Kleicha (Arabic: الكليجة) may be considered the national cookie of Iraq. Kleicha come in several traditional shapes and fillings. The most popular are the ones filled with dates (kleichat tamur). There are also sweet discs (khfefiyyat), as well as half moons filled with nuts, sugar and/or desiccated coconut (kleichat joz).
|Place of origin||Iraq|
|Region or state||Iraq|
|Main ingredients||Cardamom or rose water|
The ancient Babylonians were known to make similar cookies called qullupu, which were known to be round in shape (qullu), also taking note that the modern term for Kleicha derives from the Semitic kull meaning whole, and the Greek kolo meaning circle, and kuklus meaning, wheel.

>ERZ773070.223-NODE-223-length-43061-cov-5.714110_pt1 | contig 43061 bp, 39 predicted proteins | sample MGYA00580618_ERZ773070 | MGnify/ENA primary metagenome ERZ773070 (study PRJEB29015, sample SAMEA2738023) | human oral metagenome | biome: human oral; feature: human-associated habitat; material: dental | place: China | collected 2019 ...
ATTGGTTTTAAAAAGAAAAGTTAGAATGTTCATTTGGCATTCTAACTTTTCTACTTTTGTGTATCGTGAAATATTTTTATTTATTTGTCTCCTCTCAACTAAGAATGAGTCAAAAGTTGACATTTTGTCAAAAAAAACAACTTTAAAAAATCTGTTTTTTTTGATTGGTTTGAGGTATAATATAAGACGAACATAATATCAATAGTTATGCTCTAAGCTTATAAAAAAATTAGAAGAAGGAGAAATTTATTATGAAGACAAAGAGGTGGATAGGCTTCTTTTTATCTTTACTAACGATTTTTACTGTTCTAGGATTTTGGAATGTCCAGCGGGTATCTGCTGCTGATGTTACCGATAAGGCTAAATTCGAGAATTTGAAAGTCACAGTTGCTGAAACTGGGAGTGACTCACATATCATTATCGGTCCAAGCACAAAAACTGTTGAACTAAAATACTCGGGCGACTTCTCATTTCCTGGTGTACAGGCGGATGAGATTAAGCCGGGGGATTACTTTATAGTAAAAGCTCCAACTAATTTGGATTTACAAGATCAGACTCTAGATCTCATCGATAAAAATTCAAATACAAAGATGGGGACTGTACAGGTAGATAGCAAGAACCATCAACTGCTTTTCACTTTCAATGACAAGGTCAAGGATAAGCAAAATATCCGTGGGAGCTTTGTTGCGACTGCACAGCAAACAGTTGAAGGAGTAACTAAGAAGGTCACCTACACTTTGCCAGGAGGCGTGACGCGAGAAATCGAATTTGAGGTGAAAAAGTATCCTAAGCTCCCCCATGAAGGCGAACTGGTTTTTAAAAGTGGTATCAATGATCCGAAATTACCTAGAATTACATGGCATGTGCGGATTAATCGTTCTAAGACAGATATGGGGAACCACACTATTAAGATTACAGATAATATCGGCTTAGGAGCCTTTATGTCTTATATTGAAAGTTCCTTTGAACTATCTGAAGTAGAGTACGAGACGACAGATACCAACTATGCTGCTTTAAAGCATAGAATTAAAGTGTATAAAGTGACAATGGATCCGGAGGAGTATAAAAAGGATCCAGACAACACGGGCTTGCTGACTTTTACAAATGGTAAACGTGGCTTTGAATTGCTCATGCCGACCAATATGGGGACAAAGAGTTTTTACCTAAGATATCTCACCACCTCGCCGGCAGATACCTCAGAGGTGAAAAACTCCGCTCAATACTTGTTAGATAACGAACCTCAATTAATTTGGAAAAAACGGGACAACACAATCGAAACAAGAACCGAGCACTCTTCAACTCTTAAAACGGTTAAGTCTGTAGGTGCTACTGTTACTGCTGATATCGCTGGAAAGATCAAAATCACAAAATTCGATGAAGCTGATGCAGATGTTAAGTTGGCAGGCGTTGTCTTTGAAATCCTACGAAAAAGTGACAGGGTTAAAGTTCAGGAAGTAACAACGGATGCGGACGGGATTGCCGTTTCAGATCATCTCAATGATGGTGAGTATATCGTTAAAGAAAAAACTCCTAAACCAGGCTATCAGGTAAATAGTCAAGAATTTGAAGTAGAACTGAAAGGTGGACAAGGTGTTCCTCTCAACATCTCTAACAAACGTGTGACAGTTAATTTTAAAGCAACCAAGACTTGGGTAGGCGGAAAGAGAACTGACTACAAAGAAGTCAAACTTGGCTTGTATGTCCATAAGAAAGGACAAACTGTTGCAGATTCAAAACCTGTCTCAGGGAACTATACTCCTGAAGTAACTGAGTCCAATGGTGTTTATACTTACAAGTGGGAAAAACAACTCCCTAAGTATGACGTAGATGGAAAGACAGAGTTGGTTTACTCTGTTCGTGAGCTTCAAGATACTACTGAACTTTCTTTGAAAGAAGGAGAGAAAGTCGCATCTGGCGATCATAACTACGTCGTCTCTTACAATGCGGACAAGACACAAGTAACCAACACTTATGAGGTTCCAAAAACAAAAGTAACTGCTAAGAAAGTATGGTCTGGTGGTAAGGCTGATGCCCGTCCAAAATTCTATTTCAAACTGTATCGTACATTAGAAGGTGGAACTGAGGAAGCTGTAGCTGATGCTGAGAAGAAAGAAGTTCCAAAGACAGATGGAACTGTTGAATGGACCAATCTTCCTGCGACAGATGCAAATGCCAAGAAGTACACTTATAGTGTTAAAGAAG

Kleicha traces its roots to the Ancient Mesopotamian qullupu, which was known by the Babylonians as moon-shaped cookies. Since ancient times, Kleicha was often made in kitchens, palaces and bazaars.
According to the local narrative of Nawal Nasrallah, qullupu was made and offered to her when religious festivals were held.